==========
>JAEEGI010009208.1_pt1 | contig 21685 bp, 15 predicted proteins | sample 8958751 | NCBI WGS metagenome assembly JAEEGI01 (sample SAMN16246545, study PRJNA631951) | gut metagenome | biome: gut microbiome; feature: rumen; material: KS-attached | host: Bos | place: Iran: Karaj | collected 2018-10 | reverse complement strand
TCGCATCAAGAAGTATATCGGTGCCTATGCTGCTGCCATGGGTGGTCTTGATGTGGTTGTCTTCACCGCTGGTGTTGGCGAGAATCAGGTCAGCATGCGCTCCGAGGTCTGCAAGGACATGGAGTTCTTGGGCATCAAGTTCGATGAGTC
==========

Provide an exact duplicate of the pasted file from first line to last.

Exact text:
>JAEEGI010009208.1_pt1 | contig 21685 bp, 15 predicted proteins | sample 8958751 | NCBI WGS metagenome assembly JAEEGI01 (sample SAMN16246545, study PRJNA631951) | gut metagenome | biome: gut microbiome; feature: rumen; material: KS-attached | host: Bos | place: Iran: Karaj | collected 2018-10 | reverse complement strand
TCGCATCAAGAAGTATATCGGTGCCTATGCTGCTGCCATGGGTGGTCTTGATGTGGTTGTCTTCACCGCTGGTGTTGGCGAGAATCAGGTCAGCATGCGCTCCGAGGTCTGCAAGGACATGGAGTTCTTGGGCATCAAGTTCGATGAGTC